This was intended to be the French main attack and certainly given the approach of the Prussians to the battlefield was the only one with any potential of lasting success. Napoleon’s master plan was for D’Erlon’s corps to march up the ridge, break through Picton’s division and then turning left role up the British line forcing Wellington’s remaining divisions to disengage westwards and fall back on the Channel Ports. Napoleon would then be able to enter Brussels and hopefully persuade the Coalition to sue for peace. D’Erlon’corps numbered approximately 17,000 men. They had had minimal involvement in the campaign so far and were highly motivated. They had other advantages:
1) At least two of divisions were in a new formation that was being used for the first time at Waterloo. Normally the Allied troops would enjoy the superiority in firepower that a long line of infantry gave against a narrow French column frontage. D’Erlon and his generals had decided cided however that for both Donzelot’s and Marcognet’s divisions that were going to break the allied line they would need to have a much longer frontage. So on 18th June these divisions were arranged in a formation calinled “colonne de division par bataillon” with a frontage of 140 men. This was different from a normal French formation of “colonne de bataillon par division” with a frontage of 70 men and meant that Donzelot and Marcognet could bring twice the fire power to bear than normal.
2) Ney and D’Erlon had ensured that their infantry was protected from attack. Accompanying the troops were horse artillery that could be used against any compact infantry formations. Also, cavalry accompanied the corps. On the left were two regiments of Cuirassiers numbering 780 men. On the right were Chasseurs, the equivalent of light dragoons, and lancers totalling 1,100 men. The cavalry units would deter other allied infantry from coming to the help of the attacked Allied troops as well as protecting D’Erlon’s corps from a flanking attack by Allied cavalry. No protection was of course made against a frontal cavalry attack.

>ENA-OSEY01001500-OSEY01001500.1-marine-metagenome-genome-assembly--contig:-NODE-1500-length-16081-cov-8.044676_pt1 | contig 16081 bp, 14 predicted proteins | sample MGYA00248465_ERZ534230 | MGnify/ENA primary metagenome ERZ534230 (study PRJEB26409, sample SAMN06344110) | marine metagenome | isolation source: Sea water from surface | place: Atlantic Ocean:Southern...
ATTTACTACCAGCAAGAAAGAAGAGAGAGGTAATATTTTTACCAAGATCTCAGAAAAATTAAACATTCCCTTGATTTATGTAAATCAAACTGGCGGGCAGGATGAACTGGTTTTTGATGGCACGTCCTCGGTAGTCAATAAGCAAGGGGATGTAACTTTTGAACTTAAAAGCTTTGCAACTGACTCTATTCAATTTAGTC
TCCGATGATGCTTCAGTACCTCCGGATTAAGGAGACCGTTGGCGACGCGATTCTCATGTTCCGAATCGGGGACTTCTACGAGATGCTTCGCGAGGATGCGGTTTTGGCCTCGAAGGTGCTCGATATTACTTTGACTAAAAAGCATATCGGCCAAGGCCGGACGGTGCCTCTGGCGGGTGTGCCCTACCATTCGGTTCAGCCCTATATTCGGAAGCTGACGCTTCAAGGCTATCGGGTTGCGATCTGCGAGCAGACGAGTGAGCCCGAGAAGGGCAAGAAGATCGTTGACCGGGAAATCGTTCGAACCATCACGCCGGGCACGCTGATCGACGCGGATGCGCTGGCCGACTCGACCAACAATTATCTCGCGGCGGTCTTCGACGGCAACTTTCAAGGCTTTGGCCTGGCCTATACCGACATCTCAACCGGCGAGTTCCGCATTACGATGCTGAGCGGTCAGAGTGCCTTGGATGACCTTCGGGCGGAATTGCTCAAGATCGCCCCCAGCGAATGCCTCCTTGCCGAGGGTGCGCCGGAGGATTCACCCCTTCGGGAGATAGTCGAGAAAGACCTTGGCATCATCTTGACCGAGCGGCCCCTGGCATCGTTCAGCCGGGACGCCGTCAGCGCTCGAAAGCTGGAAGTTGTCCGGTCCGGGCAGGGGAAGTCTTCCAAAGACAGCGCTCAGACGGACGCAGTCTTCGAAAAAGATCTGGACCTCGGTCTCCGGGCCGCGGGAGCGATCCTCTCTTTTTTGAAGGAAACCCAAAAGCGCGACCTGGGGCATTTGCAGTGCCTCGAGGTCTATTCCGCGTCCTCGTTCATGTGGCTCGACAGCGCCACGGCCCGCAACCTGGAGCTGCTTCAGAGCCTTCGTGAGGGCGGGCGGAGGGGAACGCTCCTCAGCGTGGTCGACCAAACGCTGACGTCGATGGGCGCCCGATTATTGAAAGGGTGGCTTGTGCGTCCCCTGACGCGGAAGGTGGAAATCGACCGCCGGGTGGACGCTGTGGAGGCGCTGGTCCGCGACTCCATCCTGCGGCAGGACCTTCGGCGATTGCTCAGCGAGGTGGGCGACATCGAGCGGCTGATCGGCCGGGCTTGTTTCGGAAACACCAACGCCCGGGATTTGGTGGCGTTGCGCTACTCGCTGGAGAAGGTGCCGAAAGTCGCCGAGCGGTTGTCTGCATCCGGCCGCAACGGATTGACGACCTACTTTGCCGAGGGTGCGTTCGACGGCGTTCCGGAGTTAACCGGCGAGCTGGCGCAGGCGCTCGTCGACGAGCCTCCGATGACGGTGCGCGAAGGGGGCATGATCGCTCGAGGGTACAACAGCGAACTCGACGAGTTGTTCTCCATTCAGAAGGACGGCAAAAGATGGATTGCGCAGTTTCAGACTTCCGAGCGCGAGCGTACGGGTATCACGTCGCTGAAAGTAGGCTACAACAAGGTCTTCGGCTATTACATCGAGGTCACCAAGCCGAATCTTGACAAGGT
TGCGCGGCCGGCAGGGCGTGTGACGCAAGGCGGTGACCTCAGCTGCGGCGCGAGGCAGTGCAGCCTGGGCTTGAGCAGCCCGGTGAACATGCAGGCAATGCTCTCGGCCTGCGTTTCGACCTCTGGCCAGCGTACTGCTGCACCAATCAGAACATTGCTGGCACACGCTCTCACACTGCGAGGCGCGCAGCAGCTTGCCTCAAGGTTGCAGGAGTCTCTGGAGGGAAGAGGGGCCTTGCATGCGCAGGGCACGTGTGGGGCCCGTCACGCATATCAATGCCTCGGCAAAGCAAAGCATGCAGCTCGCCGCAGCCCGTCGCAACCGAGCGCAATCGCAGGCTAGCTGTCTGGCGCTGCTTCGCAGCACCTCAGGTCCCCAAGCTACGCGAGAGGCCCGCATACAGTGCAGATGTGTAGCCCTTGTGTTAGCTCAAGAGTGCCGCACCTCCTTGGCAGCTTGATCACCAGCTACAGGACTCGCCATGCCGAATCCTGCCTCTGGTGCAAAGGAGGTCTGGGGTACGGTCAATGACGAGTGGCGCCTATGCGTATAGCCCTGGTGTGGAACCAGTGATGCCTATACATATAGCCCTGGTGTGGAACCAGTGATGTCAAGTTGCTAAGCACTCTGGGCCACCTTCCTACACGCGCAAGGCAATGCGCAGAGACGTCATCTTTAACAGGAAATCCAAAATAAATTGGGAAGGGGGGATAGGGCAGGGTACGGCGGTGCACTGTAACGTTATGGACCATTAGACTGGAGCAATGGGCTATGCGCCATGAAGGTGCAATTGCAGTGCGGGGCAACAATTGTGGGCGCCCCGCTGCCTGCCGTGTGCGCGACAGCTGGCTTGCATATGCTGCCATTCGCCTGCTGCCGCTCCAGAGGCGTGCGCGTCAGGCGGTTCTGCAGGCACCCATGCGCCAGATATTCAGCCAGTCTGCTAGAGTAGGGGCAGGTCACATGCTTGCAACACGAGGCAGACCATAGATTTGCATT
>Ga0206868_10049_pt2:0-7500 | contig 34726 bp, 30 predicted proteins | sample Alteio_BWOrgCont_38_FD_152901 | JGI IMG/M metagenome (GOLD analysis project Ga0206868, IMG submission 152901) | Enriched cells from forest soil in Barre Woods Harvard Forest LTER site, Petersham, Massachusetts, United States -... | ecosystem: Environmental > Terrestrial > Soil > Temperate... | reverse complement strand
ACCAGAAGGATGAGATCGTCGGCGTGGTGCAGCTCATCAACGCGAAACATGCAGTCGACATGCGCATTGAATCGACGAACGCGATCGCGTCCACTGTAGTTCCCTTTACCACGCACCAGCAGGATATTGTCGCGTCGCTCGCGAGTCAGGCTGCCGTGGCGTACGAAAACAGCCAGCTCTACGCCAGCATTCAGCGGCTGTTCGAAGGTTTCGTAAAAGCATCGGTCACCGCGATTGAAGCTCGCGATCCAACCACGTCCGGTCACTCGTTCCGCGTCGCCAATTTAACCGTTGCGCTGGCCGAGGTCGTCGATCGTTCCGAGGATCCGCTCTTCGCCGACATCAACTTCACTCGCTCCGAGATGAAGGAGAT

3) At least two of D’Erlon’s divisions were in a new formation that was being used for the first time at Waterloo. Normally the Allied troops would enjoy the superiority in firepower that a long line of infantry gave against a narrow French column frontage. D’Erlon and his generals had decided however that for both Donzelot’s and Marcognet’s divisions that were going to break the allied line they would need to have a much longer frontage. So on 18th June these divisions were arranged in a formation called “colonne de division par bataillon” with a frontage of 140 men. This was different from a normal French formation of “colonne de bataillon par division” with a frontage of 70 men. This meant that Donzelot and Marcognet could bring twice the fire power to bear than normal and perhaps more than the Allied regiments weakened as a result of the fighting at Quatre Bras.
A little after 11 o’clock, Napoleon’s Aide General de la Bedoyere brought Napoleons’s instructions to General Comte D’Erlon. 1st Corps were to begin their attack at 1 o’clock in the afternoon in the direction of the centre of Wellington’s position at Mont St Jean. D’Erlon and Ney made their preparations. 2,000 men, half of the first division, were tasked with attacking and capturing the forward allied position at La Haie Sainte whilst the other half under Bourgeois and Quiot were to push for the crossroads.. The second division under Donzelot of 5,300 men was to attack and defeat Kempt’s brigade. The third division under Marcognet of 4,200 men would attack and aim to defeat Pack’s brigade. The fourth division under Durutte would divide in two. One brigade of 2,000 men would attack Best and Vincke’s troops to prevent them coming to Picton’s assistance. The other brigade would attack and isolate the other allied forward position in the farmsteads at Papelotte, La Haie and Smohain. Each division would be preceded by the usual French skirmishers, the tirraileurs, who would be able to shoot any allied officers attempting to rally their men.
What Napoleon did not realise was that he was directing this strong attack against the weakest part of the Allied sector which due to the casualties sustained at Quatre Bras only numbered 6,500 men
About one o’clock the Grand Battery of 80 guns including howitzers started shelling the Allied line where the attack would be made. The impact of this was not as great as Napoleon hoped due to the waterlogged soil. Instead of ricocheting many cannon balls simply became embedded in the mud. However some of the Allied artillery caissons were hit and the howitzers that fired over the top of the ridge caused casualties amongst the troops on the reverse slope.